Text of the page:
Ndagnou Josephine is one of the first filmmakers to have gained interest in the Cameroonian street sales system. After the closure of the last movie theater in January 2009, the filmmakers sought a way to recoup the costs of production in Paris at any cost while facing the tidal wave of pirates . She released her film (which got almost 60,000 admissions in Cameroon) on DVD She recruits young people for the street market in Yaounde and Douala at a price of 2,500 CFA francs.  

In launching the concept Cinema for the price of a beer, Thierry Ntamack embarked on his trail. "Cinema for the price of beer is born of a healthy anger. Movie theaters have closed down. Everyone says it's a shame, but nobody does anything. That anger also springs from seeing that there is a real break between people and its cinema. Films are badly made, there is a lot of waste but the fantasy of Nigeria's film industry is growing. There was a need to do something. However, proximity sales are the only source of profitability for the cinema industry, "he says.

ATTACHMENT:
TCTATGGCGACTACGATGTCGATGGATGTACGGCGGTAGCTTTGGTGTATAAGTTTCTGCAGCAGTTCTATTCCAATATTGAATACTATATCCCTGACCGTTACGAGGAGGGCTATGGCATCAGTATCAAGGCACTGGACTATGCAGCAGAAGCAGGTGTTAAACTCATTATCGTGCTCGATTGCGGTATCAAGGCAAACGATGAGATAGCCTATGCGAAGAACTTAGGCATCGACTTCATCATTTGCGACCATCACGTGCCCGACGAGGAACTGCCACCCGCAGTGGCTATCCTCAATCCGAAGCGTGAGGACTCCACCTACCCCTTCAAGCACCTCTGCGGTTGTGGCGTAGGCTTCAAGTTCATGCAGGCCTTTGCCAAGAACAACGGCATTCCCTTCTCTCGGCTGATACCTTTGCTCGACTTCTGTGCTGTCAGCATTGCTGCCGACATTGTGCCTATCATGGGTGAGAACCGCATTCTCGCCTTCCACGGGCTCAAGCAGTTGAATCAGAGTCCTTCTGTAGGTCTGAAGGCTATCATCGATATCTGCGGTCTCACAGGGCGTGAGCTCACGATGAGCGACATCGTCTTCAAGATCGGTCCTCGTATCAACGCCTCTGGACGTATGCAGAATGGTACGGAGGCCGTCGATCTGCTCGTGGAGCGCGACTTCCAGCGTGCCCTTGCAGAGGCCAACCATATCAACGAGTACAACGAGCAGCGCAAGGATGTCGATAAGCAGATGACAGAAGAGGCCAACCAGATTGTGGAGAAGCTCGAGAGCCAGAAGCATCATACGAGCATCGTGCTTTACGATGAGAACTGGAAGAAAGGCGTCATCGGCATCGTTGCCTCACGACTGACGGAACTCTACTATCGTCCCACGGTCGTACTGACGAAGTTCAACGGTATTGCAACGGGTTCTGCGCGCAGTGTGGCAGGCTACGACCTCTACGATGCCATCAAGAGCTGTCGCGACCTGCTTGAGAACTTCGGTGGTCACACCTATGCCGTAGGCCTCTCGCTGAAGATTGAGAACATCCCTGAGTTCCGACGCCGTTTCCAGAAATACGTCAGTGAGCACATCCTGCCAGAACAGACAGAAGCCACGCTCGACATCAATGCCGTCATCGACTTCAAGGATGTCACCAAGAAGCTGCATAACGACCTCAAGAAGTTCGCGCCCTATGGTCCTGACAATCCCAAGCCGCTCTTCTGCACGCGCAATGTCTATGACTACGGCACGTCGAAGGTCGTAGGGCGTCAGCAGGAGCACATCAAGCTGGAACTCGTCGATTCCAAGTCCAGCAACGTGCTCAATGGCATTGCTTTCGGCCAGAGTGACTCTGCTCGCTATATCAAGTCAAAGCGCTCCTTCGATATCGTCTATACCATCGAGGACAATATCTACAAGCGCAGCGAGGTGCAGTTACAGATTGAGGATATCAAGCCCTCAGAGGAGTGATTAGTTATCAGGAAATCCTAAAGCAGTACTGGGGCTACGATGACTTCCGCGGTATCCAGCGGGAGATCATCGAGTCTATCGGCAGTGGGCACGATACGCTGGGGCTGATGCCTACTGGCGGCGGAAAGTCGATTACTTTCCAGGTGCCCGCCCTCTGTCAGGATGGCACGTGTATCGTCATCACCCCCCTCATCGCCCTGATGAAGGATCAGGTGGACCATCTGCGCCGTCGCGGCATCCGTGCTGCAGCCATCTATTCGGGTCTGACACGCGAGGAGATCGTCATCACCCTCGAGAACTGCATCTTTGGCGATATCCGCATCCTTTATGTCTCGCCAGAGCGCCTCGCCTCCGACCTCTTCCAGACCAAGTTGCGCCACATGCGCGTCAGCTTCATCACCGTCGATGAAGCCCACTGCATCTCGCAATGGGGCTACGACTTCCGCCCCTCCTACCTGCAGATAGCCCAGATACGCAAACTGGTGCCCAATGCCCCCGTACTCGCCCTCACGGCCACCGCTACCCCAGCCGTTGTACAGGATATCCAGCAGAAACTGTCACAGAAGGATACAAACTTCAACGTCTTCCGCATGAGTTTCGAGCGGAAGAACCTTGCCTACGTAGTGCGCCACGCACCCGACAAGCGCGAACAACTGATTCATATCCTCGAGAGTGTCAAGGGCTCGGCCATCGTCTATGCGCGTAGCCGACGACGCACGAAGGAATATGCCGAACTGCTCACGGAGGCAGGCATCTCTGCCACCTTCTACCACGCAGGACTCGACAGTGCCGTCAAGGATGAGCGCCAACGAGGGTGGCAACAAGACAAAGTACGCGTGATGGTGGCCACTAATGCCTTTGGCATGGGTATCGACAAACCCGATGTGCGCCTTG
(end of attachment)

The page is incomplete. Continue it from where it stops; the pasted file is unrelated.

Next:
The project is to produce, every three months, a low budget film that is sold at 1,000 CFA(1.50 Euros) per unit, the price of a beer in a snack bar. Thierry Ntamack has developed a distribution network around cultural centers, supermarkets, internet cafes and hotels. In parallel, he opted for street trading. The film also benefits from his trips to Paris to sell his film at 5 euros per copy, specifically in neighborhoods with high African concentrations such as  'Château rouge' and 'Château d’eau' (rive droite, North of Paris).  

The cinema for the price of beer is carried out by the association 'Crown of stars' (Couronne d’étoiles), made of professionals working as volunteers on the board. The first film project was released in March 2012 and is titled 'On an angle road' ( Sur la route d’un age). The next film, 'Le Blanc d'Eyenga', was announced in September, a date that has already undermined the ambition to make a film every three months. Like the first, this film is written, directed and produced by Thierry Ntamack who holds an increasingly important role. Initially, the project should be devoted to medium-length films. But he goes on to feature films under pressure from the public that has the impression of not getting full value for money.